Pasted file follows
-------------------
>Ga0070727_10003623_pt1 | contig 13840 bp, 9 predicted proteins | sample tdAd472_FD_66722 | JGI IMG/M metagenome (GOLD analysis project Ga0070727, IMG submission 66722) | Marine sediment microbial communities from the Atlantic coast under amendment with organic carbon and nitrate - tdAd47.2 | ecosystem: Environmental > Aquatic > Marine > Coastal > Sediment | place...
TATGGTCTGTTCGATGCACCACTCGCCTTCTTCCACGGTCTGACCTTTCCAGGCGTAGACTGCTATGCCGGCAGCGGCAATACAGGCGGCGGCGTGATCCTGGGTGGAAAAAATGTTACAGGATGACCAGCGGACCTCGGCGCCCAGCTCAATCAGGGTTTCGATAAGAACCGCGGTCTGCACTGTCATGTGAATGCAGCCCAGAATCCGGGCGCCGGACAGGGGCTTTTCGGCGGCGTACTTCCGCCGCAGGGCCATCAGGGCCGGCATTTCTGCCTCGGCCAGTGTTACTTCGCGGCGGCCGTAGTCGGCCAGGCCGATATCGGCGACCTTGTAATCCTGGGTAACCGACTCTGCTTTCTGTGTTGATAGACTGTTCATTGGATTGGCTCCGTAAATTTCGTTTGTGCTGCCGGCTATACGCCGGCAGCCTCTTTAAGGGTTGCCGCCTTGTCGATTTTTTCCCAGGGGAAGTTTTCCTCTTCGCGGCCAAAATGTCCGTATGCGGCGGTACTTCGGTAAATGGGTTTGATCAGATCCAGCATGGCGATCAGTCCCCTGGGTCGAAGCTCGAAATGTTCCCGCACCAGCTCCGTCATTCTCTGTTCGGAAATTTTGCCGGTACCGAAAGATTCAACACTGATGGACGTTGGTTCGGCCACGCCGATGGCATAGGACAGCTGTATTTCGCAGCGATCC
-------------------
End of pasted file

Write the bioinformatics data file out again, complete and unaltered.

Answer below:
>Ga0070727_10003623_pt1 | contig 13840 bp, 9 predicted proteins | sample tdAd472_FD_66722 | JGI IMG/M metagenome (GOLD analysis project Ga0070727, IMG submission 66722) | Marine sediment microbial communities from the Atlantic coast under amendment with organic carbon and nitrate - tdAd47.2 | ecosystem: Environmental > Aquatic > Marine > Coastal > Sediment | place...
TATGGTCTGTTCGATGCACCACTCGCCTTCTTCCACGGTCTGACCTTTCCAGGCGTAGACTGCTATGCCGGCAGCGGCAATACAGGCGGCGGCGTGATCCTGGGTGGAAAAAATGTTACAGGATGACCAGCGGACCTCGGCGCCCAGCTCAATCAGGGTTTCGATAAGAACCGCGGTCTGCACTGTCATGTGAATGCAGCCCAGAATCCGGGCGCCGGACAGGGGCTTTTCGGCGGCGTACTTCCGCCGCAGGGCCATCAGGGCCGGCATTTCTGCCTCGGCCAGTGTTACTTCGCGGCGGCCGTAGTCGGCCAGGCCGATATCGGCGACCTTGTAATCCTGGGTAACCGACTCTGCTTTCTGTGTTGATAGACTGTTCATTGGATTGGCTCCGTAAATTTCGTTTGTGCTGCCGGCTATACGCCGGCAGCCTCTTTAAGGGTTGCCGCCTTGTCGATTTTTTCCCAGGGGAAGTTTTCCTCTTCGCGGCCAAAATGTCCGTATGCGGCGGTACTTCGGTAAATGGGTTTGATCAGATCCAGCATGGCGATCAGTCCCCTGGGTCGAAGCTCGAAATGTTCCCGCACCAGCTCCGTCATTCTCTGTTCGGAAATTTTGCCGGTACCGAAAGATTCAACACTGATGGACGTTGGTTCGGCCACGCCGATGGCATAGGACAGCTGTATTTCGCAGCGATCC